Book by: Chris Herren and Bill Reynolds
Review by: Andrew Murray
Academic Advisor
Michigan State University



Chris Herren was “dead for thirty seconds,” according to the officer that found him unresponsive behind the wheel of his parked car in Fall River, Massachusetts (p. 12). Basketball Junkie: A Memoir begins here and details Herren’s double life, one side in the very public realm of athletics and the other outside of the spotlight, behind closed doors. He was a nationally prominent high school basketball star from a small, hoops-crazed town who went on to play big-time college ball and professionally in the National Basketball Association and overseas. Cynically, the pressures associated with the athletic life that chose him lead to alcohol abuse, drug addiction, and death, at least for a moment. Herren’s memoir provides the reader an up-close experience with pressure, addiction, and life on the edge but also the power of family, friends, and the human spirit.    

Herren felt the pressure from the beginning. His grandfather, father, and older brother had a history of basketball success and he was the next in line for Durfee basketball, his high school in Fall River, Massachusetts. Losing was failure. Not winning state championships was failure. Every dribble, every pass, every shot was scrutinized. In this small town environment, when he wasn’t playing basketball, he was partying with his friends, smoking and swiping bottles of alcohol from liquor cabinets to drown out critical voices. 

As his basketball career progressed, the pressure amplified and the substance abuse continued. At Boston College, Herren first tried cocaine. From there, he moved on to painkillers, and then to heroin. It wasn’t until he’d crisscrossed the world playing basketball and returned home to Fall River, jobless, broke, and almost dead, that he found a way to fight through his addiction and begin his recovery.

While readers may not understand the nuanced world of big-time high school, college, and professional athletics, it’s easy to relate with the pressures that young people face, regardless of their environment.   It’s hard to believe, considering the support people and systems detailed throughout (coaches, advisors, etc.), that it took Herren so long to find help and for that help to have a lasting impact. At the same time, it speaks to the consuming nature of addiction and the immense challenge it poses.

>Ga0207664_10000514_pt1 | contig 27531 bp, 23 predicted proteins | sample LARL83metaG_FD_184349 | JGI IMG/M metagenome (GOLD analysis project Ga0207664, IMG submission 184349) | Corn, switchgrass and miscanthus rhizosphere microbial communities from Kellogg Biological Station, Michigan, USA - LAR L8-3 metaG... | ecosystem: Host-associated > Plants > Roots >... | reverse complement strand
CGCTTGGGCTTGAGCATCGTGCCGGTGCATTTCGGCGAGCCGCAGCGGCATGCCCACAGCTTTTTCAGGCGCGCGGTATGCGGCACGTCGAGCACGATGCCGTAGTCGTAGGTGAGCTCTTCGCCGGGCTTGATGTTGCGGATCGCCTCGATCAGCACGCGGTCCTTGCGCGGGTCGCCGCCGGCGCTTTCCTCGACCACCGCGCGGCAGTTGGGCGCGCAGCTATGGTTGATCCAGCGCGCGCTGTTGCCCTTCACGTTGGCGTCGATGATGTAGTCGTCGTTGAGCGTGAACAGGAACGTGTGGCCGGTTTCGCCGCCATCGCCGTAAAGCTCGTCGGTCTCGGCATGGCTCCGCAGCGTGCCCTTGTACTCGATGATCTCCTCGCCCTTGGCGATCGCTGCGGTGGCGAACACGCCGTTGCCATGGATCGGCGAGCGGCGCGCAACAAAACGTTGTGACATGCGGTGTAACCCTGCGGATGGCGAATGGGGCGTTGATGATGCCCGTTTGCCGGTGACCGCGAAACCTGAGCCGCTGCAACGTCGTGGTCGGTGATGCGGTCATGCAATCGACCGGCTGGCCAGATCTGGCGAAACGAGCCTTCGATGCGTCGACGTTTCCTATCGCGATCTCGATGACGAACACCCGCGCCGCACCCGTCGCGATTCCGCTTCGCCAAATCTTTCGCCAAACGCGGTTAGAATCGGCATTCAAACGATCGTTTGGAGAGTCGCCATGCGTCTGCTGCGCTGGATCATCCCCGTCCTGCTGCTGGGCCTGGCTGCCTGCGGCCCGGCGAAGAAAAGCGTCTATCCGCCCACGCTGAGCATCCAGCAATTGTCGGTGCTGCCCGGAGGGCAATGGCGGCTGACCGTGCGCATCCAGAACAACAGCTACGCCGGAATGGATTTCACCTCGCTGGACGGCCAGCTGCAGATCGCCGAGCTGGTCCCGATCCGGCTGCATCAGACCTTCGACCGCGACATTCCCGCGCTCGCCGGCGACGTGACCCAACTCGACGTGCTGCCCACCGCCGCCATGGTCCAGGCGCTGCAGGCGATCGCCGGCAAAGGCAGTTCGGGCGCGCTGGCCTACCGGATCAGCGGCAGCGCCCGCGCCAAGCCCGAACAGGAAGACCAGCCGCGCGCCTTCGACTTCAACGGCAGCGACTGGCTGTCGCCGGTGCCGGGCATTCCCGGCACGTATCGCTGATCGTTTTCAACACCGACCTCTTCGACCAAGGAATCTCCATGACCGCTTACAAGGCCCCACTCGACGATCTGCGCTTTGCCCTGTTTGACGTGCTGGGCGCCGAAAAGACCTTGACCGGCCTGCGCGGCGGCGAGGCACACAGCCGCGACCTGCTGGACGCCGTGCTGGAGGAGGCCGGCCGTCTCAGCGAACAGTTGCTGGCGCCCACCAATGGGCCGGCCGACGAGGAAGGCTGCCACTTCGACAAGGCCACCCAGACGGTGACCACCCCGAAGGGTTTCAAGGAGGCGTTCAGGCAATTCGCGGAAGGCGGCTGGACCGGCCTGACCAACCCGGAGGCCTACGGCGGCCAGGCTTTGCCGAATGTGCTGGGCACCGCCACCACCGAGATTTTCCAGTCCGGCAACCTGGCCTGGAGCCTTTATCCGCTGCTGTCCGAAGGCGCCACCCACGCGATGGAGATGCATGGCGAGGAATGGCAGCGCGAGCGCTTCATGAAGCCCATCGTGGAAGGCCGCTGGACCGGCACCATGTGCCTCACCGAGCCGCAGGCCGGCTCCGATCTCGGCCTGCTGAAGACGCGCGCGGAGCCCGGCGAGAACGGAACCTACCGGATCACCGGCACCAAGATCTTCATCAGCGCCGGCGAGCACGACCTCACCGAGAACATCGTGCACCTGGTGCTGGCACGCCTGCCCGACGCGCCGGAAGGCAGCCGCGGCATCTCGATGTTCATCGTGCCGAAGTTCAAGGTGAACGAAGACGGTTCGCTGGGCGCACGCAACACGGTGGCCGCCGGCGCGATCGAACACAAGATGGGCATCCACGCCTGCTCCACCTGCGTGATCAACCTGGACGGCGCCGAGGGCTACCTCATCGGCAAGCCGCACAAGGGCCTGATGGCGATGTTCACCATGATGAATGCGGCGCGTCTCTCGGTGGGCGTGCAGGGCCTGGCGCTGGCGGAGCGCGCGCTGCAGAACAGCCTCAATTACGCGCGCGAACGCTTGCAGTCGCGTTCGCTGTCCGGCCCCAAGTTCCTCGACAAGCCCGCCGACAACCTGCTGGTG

Academic advisors, in some ways, have limited opportunities to interact with students. Herren’s story is a testament to the importance of making the most of those chances. Advisors must learn as much as possible, make a meaningful connection, and show empathy. In his basketball camps, where he teaches about the sport and shares his life experiences, Herren goes as far as assuming that the campers are coming from difficult situations themselves, knowing “how fragile kids can be” (p. 260). He works with elementary, middle school, and high school-aged athletes, but the idea translates well to higher education. College students, with more life experience, can be just as fragile, if not more so.

Basketball Junkie: A Memoir reminds readers of the importance of connection and the strength of the human spirit. Issues of substance abuse and addiction are hard to comprehend from outside perspectives, but can be countered by love and support. Ultimately, the right combination of family, friends, and inner-strength can always overcome.   

Basketball Junkie: A Memoir. (2011). Book by Chris Herren and Bill Reynolds. Review by Andrew Murray. New York, NY: St. Martin’s Griffin. 275 pp., $14.99, ISBN 978-1-250-00689-9 

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